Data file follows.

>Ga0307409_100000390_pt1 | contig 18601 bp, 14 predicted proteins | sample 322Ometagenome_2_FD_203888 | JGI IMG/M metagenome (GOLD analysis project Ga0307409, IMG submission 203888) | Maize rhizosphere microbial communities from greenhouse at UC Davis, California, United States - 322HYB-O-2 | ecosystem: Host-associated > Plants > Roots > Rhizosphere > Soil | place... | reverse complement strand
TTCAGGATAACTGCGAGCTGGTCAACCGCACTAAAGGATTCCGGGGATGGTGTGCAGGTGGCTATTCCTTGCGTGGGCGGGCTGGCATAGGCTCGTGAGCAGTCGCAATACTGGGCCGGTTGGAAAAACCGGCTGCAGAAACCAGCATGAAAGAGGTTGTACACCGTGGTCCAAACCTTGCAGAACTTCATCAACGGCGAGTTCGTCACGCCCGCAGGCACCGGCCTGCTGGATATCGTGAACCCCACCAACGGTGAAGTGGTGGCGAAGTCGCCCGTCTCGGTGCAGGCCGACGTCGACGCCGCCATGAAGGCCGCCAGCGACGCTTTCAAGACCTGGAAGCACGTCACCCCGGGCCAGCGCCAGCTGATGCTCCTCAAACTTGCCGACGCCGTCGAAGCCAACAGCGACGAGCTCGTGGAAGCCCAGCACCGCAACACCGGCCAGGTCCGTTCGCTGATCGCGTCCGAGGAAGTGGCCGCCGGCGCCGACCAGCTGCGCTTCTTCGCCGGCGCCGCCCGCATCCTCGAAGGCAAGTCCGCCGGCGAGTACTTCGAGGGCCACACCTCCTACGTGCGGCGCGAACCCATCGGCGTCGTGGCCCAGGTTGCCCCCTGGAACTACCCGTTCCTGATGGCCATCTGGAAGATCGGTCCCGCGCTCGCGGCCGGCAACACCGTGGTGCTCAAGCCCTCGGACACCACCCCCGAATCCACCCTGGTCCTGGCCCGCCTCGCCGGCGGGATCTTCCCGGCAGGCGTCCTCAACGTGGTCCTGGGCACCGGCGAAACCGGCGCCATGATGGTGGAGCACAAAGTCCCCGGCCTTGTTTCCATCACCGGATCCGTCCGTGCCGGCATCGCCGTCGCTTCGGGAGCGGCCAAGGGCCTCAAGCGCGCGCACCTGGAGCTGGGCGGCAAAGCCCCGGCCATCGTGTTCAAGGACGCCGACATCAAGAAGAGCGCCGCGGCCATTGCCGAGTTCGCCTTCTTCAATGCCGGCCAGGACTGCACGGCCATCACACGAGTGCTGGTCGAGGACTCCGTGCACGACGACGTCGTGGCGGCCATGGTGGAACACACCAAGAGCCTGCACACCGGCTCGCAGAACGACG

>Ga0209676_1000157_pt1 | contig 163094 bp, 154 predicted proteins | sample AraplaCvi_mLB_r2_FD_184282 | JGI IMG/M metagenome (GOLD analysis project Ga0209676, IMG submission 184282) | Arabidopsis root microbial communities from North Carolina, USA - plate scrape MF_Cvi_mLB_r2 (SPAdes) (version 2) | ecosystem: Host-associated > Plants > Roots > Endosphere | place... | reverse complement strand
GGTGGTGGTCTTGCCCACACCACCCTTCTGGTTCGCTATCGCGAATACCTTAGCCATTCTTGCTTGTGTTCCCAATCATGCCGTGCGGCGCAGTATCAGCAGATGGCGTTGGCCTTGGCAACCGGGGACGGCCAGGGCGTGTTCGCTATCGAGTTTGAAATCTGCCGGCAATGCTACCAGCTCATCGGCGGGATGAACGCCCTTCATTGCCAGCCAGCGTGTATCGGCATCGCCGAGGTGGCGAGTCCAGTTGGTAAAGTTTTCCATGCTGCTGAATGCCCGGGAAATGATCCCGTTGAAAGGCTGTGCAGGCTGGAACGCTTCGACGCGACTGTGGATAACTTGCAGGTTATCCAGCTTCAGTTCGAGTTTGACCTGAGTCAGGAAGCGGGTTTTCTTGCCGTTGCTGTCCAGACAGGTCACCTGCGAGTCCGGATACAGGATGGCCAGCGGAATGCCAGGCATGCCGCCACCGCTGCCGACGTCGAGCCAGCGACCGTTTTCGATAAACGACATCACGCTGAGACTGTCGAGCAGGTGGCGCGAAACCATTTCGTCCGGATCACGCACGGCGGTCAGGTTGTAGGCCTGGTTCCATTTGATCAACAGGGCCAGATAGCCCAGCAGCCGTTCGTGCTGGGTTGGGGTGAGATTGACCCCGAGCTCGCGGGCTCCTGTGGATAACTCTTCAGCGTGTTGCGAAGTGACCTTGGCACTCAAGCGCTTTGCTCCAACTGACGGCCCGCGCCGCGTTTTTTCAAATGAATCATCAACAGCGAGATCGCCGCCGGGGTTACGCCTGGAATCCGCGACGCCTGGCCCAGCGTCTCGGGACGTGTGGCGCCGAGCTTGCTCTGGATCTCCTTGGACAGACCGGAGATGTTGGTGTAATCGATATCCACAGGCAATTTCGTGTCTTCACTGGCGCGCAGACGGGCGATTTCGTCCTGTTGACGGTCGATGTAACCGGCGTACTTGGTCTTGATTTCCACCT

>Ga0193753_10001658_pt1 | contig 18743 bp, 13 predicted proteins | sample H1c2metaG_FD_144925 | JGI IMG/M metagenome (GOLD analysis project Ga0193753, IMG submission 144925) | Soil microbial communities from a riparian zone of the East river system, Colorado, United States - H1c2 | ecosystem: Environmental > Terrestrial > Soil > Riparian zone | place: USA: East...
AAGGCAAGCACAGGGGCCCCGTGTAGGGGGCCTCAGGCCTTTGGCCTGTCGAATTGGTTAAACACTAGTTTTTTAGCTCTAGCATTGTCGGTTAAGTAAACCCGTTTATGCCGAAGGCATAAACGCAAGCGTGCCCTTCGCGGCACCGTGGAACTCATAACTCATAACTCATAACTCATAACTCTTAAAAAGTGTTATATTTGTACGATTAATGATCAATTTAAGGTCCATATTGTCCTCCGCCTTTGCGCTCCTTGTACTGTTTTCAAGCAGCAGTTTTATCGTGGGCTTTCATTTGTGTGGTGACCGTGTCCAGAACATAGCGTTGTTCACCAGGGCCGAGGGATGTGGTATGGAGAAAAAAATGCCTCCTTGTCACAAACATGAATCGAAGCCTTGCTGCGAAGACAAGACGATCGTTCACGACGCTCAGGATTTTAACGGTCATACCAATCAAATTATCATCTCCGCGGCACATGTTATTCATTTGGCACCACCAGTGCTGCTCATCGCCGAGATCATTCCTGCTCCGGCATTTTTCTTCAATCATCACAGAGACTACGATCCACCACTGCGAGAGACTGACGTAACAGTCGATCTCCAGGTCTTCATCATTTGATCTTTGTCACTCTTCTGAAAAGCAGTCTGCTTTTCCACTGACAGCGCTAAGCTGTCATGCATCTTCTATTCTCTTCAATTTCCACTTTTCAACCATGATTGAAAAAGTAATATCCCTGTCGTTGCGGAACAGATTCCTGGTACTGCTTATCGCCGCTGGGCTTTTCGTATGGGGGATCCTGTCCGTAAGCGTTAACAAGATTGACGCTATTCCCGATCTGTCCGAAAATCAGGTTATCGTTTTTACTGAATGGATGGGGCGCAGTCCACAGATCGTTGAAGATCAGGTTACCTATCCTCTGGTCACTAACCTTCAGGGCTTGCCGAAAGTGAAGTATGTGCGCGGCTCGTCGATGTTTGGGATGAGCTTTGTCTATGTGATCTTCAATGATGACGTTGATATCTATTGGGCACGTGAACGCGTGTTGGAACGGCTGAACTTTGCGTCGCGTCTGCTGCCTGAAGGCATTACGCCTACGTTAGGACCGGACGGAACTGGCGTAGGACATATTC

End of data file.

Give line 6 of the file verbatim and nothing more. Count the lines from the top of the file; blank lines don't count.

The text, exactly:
AAGGCAAGCACAGGGGCCCCGTGTAGGGGGCCTCAGGCCTTTGGCCTGTCGAATTGGTTAAACACTAGTTTTTTAGCTCTAGCATTGTCGGTTAAGTAAACCCGTTTATGCCGAAGGCATAAACGCAAGCGTGCCCTTCGCGGCACCGTGGAACTCATAACTCATAACTCATAACTCATAACTCTTAAAAAGTGTTATATTTGTACGATTAATGATCAATTTAAGGTCCATATTGTCCTCCGCCTTTGCGCTCCTTGTACTGTTTTCAAGCAGCAGTTTTATCGTGGGCTTTCATTTGTGTGGTGACCGTGTCCAGAACATAGCGTTGTTCACCAGGGCCGAGGGATGTGGTATGGAGAAAAAAATGCCTCCTTGTCACAAACATGAATCGAAGCCTTGCTGCGAAGACAAGACGATCGTTCACGACGCTCAGGATTTTAACGGTCATACCAATCAAATTATCATCTCCGCGGCACATGTTATTCATTTGGCACCACCAGTGCTGCTCATCGCCGAGATCATTCCTGCTCCGGCATTTTTCTTCAATCATCACAGAGACTACGATCCACCACTGCGAGAGACTGACGTAACAGTCGATCTCCAGGTCTTCATCATTTGATCTTTGTCACTCTTCTGAAAAGCAGTCTGCTTTTCCACTGACAGCGCTAAGCTGTCATGCATCTTCTATTCTCTTCAATTTCCACTTTTCAACCATGATTGAAAAAGTAATATCCCTGTCGTTGCGGAACAGATTCCTGGTACTGCTTATCGCCGCTGGGCTTTTCGTATGGGGGATCCTGTCCGTAAGCGTTAACAAGATTGACGCTATTCCCGATCTGTCCGAAAATCAGGTTATCGTTTTTACTGAATGGATGGGGCGCAGTCCACAGATCGTTGAAGATCAGGTTACCTATCCTCTGGTCACTAACCTTCAGGGCTTGCCGAAAGTGAAGTATGTGCGCGGCTCGTCGATGTTTGGGATGAGCTTTGTCTATGTGATCTTCAATGATGACGTTGATATCTATTGGGCACGTGAACGCGTGTTGGAACGGCTGAACTTTGCGTCGCGTCTGCTGCCTGAAGGCATTACGCCTACGTTAGGACCGGACGGAACTGGCGTAGGACATATTC